Graded Motor Imagery for Women at Risk for Developing Type I CRPS following Distal Radius Fractures


Background: Distal radius fractures (DRF) account for nearly one-fifth of all fractures in older adults, and women experience them 5x as often as men. Most DRF occur with low impact injuries to the wrist with an outstretched hand, and are often managed via closed treatment and cast immobilization. Women sustaining a DRF are at risk for upper limb immobility, sensorimotor changes, edema and type I complex regional pain syndrome (CRPS). Since CRPS onset is likely influenced by alterations in the brain’s somatosensory region, a rehabilitation intervention, Graded Motor Imagery (GMI), aims to restore cortical representation, including sensory and motor function, of the affected limb. To date, there are no studies on the use of GMI in reducing risk of or preventing the onset of type I CRPS in women with DRF treated with cast immobilization. Due to a higher likelihood of women with this injury developing type I CRPS, it is important to early intervention is needed. Methods/Design: This article describes a six-week randomized comparative effectiveness trial, where the outcomes of a modified GMI program (mGMI) + standard of care (SOC) group (n=33) are compared to a SOC only control group (n=33). Immediately following cast immobilization, both groups participate in four 1-hour clinic-based sessions, and a home program for 10 minutes three times daily until cast removal. Blinded assessments occur within 1 week of cast immobilization (baseline), at three weeks post cast immbolization, cast removal, and at three months post cast removal. The primary outcomes are patient reported wrist/hand function and symptomology on the Patient Rated Wristand Hand Evaluation, McGill Pain Questionnaire, and Budapest CRPS Criteria. The secondary outcomes are grip strength, active range of motion as per goniometry, circumferential edema measurements, and joint position sense. Discussion: This study will investigate the early effects of mGMI + SOC hand therapy compared to SOC alone. We intend to investigate whether an intervention, specifically mGMI, used to treat preexisiting pain and motor dysfunction might also be used to mitigate these problems prior to their onset. If positive effects are observed, mGMI + SOC may be considered for incorporation into early rehabilitation program.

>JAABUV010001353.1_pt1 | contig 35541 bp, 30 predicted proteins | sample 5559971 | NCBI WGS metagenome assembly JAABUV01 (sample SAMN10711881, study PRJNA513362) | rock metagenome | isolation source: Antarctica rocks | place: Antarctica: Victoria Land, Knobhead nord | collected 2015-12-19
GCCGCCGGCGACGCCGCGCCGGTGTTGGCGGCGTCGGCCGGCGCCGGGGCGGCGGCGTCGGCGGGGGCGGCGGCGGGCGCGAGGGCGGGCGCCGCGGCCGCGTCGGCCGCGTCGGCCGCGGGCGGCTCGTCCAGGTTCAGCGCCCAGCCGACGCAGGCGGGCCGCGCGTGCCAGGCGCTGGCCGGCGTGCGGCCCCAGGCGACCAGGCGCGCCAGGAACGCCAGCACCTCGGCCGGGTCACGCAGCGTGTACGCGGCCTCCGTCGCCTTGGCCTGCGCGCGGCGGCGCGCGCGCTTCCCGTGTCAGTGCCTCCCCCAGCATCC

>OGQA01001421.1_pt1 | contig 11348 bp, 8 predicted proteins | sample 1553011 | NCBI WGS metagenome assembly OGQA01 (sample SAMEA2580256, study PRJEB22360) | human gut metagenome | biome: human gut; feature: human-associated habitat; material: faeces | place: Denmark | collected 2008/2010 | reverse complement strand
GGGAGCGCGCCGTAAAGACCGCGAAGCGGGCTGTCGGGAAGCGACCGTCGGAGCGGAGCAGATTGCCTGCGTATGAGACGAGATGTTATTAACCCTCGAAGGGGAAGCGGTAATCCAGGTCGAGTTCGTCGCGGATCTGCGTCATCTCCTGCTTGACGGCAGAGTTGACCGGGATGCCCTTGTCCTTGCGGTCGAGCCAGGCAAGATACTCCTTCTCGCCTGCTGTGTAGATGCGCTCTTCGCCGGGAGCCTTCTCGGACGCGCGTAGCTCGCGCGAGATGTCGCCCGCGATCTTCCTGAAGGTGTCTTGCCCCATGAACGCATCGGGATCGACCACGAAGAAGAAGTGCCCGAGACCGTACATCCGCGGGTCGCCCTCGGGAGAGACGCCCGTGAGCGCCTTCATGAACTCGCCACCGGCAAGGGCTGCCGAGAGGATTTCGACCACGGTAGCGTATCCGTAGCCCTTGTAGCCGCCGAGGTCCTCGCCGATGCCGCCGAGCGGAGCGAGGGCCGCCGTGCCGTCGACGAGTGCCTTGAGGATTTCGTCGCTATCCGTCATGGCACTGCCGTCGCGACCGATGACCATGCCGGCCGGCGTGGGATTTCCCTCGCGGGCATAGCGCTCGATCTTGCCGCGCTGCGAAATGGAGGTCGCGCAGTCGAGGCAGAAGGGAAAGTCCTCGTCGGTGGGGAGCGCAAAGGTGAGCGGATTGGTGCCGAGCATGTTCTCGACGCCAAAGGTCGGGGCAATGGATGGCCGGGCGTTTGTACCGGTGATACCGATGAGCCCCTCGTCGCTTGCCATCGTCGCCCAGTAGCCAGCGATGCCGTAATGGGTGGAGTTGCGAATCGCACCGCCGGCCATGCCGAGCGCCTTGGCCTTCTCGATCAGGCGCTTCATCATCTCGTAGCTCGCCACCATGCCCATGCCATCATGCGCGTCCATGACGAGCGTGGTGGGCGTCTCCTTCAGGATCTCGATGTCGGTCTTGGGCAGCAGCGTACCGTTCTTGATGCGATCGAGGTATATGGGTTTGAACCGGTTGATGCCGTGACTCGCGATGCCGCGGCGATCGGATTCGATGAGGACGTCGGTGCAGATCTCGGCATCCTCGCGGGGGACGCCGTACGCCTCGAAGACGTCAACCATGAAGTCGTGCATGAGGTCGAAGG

I'm interested

55 Years to old
Inclusion Criteria:
Women 55 years or older who have received closed treatment of distal radius fractures
Exclusion Criteria:
Central nervous system disorders (e.g., Brain injury, Spinal Cord Injury, Parkinson's, Multiple Sclerosis) Surgical fixation of fracture Non english speaking Concomitant ipsilateral injuries (i..e., BBFF) Other injuries to the affected limb interfering with baseline affected limb function Cognitive disorders which would preclude from following the testing commands and home program participation Conditions of the contralateral upper limb which would result in painful and markedly limited active hand, wrist and forearm motion as this may impact the brain's ability to perceive safe and proficient movement during mirror therapy. Visual impairments resulting in the inability to participate in GMI components

Behavioral: Motor Representation Techniques, Behavioral: Standard Care

Musculoskeletal Pain, Fractures, Closed, Distal Radius Fracture, Complex Regional Pain Syndromes

Clinics and Surgery Center (CSC)

Corey McGee -
Corey McGee, PhD, MS, OTR/L, CHT
See this study on